Singapore is a very noisy city, but much of the noise pollution can be controlled.
An example of this is the whistle at construction sites and road worksites.
Whistles are given at construction sites to stop traffic along busy roads, to signal heavy vehicles to enter the site, and to guide vehicles in reverse on the main road.
Light batons and lollipop-shaped stop signs should be deployed instead.
The sound of a whistle travels and can affect many nearby residents, office workers and pedestrians.
If you can’t do without whistles, use those whose sound can’t travel that far.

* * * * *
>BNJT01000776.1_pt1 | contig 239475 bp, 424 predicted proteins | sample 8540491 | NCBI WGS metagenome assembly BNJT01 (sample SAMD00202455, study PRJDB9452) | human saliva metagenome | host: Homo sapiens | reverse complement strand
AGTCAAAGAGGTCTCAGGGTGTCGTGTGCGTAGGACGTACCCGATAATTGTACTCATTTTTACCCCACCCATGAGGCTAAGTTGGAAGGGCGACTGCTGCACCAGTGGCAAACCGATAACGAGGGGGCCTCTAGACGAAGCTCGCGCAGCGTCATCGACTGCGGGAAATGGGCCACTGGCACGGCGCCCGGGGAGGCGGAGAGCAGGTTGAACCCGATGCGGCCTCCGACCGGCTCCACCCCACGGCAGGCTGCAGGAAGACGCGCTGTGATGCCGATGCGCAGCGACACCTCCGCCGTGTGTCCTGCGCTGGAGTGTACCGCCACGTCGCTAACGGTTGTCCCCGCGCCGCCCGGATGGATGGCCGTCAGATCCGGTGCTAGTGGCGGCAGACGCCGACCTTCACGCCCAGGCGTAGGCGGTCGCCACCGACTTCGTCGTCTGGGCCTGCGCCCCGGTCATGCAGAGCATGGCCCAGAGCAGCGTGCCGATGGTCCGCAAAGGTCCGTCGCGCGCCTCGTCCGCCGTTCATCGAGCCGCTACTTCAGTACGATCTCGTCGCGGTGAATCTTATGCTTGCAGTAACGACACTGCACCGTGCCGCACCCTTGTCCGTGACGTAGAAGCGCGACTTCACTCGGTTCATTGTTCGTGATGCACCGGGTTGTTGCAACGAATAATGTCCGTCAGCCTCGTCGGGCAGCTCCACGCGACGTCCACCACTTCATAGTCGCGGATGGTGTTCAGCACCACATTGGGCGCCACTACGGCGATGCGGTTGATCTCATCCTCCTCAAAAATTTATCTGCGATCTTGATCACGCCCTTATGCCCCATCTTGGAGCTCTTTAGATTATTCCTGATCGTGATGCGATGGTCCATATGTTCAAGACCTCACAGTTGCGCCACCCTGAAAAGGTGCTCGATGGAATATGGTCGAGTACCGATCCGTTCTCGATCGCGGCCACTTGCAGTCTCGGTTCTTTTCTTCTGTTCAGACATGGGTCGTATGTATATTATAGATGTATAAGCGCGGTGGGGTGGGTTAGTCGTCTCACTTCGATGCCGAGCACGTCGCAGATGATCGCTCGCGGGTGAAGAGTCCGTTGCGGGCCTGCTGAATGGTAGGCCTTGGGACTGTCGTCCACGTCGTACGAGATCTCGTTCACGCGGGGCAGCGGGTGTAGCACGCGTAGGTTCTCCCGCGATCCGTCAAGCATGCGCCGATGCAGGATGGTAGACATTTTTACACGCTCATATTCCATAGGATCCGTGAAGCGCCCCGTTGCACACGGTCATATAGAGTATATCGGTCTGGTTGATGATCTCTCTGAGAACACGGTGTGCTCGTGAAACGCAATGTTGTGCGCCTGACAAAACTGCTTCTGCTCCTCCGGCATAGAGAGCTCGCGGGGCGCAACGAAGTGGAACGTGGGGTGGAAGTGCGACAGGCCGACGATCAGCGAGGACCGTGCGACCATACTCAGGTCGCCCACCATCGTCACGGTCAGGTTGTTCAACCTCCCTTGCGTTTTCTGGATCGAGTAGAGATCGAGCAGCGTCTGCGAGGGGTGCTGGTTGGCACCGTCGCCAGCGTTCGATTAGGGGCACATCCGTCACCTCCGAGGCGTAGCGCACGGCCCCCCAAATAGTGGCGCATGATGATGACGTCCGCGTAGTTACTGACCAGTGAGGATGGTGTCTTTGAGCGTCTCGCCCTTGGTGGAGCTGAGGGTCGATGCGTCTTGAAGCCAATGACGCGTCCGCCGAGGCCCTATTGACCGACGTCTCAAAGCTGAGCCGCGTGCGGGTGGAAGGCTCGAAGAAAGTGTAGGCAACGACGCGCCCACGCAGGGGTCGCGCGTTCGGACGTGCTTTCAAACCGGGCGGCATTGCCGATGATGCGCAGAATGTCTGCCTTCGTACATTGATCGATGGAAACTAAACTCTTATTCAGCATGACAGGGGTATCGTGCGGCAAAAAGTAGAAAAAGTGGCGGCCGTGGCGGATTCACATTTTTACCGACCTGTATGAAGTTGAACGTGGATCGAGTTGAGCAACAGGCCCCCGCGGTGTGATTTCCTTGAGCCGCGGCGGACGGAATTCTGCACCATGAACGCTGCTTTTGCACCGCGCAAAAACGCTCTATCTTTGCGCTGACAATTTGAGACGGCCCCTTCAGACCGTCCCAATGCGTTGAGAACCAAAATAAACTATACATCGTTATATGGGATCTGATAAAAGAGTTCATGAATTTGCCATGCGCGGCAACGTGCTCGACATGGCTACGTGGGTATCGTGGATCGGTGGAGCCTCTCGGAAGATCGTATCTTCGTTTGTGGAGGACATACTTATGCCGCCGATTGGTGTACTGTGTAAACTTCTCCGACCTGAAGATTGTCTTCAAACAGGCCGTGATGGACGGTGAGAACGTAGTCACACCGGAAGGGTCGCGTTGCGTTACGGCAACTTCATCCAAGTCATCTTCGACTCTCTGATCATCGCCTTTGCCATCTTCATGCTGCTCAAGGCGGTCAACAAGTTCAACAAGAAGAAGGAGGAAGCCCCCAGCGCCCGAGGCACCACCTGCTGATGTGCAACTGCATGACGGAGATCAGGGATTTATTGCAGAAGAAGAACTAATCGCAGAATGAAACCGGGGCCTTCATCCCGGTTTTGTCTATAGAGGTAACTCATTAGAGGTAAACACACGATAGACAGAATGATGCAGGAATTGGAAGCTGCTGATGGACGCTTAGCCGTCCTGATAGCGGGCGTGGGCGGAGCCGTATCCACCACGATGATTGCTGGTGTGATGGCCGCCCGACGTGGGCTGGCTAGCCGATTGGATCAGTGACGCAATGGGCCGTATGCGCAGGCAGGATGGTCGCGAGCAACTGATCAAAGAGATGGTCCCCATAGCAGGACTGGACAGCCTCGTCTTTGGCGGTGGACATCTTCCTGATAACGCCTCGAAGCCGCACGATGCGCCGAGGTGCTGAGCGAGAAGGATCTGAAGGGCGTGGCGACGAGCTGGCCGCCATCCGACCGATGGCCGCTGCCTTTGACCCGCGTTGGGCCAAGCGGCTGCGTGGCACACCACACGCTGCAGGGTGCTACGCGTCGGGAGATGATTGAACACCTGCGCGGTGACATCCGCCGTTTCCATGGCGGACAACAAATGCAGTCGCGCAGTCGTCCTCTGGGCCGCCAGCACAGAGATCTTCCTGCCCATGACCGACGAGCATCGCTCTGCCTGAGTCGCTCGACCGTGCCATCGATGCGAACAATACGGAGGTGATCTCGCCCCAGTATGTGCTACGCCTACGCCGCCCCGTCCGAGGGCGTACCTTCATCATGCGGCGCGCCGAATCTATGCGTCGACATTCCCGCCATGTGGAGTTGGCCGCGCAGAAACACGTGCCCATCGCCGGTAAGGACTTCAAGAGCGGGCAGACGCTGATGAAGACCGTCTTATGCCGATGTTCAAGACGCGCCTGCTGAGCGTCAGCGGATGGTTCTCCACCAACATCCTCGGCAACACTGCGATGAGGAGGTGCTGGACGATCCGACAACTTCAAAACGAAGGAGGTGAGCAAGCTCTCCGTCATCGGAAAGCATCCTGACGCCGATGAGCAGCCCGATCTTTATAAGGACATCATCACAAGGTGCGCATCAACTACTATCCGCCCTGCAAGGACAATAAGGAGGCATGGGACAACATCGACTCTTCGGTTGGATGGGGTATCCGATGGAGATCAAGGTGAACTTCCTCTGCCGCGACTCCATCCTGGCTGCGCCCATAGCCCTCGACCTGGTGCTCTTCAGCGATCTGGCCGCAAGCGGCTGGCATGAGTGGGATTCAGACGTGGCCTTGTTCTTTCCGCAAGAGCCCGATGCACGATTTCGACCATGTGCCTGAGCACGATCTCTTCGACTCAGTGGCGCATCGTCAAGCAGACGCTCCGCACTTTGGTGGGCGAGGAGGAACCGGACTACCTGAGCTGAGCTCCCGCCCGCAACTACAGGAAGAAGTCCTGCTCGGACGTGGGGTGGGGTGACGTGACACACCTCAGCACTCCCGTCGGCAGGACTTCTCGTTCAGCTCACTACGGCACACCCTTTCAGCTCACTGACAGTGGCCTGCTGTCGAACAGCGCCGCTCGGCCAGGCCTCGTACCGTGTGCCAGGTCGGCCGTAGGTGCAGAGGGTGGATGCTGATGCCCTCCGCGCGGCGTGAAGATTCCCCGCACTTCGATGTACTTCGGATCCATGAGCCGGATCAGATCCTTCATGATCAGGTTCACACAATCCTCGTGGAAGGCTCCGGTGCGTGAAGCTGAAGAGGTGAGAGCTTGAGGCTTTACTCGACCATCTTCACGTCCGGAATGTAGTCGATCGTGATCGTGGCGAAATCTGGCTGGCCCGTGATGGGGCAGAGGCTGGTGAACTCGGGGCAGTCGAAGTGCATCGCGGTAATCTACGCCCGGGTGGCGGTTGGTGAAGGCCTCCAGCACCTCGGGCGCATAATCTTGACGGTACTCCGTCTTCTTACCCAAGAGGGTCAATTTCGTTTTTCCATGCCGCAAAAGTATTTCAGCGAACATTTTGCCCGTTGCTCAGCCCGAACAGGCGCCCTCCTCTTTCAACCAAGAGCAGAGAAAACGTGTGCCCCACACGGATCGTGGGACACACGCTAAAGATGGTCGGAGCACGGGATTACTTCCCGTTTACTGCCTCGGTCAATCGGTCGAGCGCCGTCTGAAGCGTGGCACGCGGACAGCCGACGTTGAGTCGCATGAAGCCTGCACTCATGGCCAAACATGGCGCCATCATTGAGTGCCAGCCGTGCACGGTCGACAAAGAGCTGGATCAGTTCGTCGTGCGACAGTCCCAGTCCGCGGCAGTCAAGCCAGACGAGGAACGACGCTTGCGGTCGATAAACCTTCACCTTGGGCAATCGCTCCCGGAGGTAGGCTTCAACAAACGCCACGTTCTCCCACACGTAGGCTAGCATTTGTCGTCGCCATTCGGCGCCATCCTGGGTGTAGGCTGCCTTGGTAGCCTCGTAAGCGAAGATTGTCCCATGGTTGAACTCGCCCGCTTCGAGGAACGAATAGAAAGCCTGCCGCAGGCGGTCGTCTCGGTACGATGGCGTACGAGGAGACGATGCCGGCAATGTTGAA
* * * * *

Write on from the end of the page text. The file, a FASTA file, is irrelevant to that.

Site managers should modify the protocol for reversing vehicles – they should only whistle when there is danger and the vehicle needs to stop.
Current practice is to whistle several times to let the driver know it is safe to continue backing up.
Whistles are also used to warn workers of the danger zone. White tape should be used to mark off the danger zone, such as when commercial buildings are washed down.
Before the pandemic, whistles were used to guide traffic outside Scotts Square, Lucky Plaza and other crowded intersections. The whistleblowers are gone, but the flow of pedestrians and vehicle traffic in the parking lots is still smooth.
Whistles are now used for traffic control at road works sites in the urban area. Why is this necessary when traffic cops and school traffic cops can safely direct traffic without having to whistle?
Perhaps the use of whistles outside of professional sports should be banned.